Hep A is uncommon in the UK and is more likely to occur in countries with poor sanitation. It is usually passed on when you come into contact with close contact with an infected person or drink contaminated water. However, the less common way that it is transmitted is unprotected anal or oral sex. This type of infection usually passes within a few months and sometimes requires treatment for symptoms like nausea and discomfort
Hep B is the most common type of sexually transmitted viral Hepatitis in the UK. It can be spread through unprotected sex, sharing needles and can be passed from pregnant women to their unborn child.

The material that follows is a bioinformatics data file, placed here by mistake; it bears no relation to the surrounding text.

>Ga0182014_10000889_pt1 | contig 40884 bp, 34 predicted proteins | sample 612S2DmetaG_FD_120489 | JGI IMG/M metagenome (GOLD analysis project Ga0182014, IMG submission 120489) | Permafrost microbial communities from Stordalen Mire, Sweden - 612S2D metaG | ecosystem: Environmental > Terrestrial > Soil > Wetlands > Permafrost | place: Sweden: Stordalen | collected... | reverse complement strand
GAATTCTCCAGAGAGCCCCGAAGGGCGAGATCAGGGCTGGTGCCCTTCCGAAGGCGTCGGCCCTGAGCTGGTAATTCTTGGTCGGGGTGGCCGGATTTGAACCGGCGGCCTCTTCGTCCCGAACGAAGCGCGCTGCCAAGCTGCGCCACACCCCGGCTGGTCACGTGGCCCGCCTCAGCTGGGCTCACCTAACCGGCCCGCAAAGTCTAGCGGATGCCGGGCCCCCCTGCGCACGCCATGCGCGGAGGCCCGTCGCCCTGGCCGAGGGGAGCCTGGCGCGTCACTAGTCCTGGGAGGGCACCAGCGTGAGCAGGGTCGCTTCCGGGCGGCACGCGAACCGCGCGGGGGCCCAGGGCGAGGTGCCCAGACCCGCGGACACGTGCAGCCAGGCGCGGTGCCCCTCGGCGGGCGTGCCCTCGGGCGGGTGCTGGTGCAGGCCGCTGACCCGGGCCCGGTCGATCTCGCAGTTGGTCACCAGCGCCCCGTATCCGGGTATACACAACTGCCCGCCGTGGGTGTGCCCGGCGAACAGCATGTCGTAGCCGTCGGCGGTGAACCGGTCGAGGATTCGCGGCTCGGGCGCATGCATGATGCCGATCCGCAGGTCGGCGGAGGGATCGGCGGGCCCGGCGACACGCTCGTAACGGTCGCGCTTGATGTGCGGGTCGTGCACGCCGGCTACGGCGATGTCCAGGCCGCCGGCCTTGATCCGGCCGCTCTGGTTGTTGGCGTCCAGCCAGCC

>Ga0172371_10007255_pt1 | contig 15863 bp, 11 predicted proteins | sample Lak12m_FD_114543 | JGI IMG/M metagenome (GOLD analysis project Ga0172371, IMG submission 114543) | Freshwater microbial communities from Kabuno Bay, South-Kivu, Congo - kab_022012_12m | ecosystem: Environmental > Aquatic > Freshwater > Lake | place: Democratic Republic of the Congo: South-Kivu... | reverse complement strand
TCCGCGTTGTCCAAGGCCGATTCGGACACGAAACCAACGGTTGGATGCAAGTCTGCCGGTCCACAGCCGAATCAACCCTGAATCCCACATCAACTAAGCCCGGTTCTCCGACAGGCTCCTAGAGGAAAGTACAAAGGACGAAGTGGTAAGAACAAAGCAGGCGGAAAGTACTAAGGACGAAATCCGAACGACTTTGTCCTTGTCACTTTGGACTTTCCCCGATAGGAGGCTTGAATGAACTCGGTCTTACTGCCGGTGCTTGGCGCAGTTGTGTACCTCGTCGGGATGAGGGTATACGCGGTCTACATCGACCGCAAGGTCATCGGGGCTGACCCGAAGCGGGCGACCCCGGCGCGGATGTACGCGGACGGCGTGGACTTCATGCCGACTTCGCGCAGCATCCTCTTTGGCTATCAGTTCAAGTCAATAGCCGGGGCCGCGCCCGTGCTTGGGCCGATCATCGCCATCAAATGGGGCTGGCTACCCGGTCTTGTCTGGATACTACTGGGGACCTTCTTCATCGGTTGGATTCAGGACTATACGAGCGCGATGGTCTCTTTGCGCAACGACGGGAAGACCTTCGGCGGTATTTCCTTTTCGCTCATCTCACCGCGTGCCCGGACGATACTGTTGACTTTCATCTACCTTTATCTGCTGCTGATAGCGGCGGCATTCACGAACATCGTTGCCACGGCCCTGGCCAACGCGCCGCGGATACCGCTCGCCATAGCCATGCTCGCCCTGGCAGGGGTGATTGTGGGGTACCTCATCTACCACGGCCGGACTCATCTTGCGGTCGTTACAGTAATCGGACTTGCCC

Symptoms can include reduced appetite, abdominal pain, nausea and flu-like symptoms.
Hep C in the UK is transmitted by the sharing of equipment for intravenous drug use, or in very rare cases through unprotected sex.
Testing and Treatments:
Hepatitis can be diagnosed by a blood test.
There is no specific treatment for hepatitis A and B.
You may be offered vaccinations against hepatitis A & B depending on your sexual history and associated risks.
Hepatitis A – NHS (www.nhs.uk)
Hepatitis B – NHS (www.nhs.uk)
Hepatitis C – NHS (www.nhs.uk)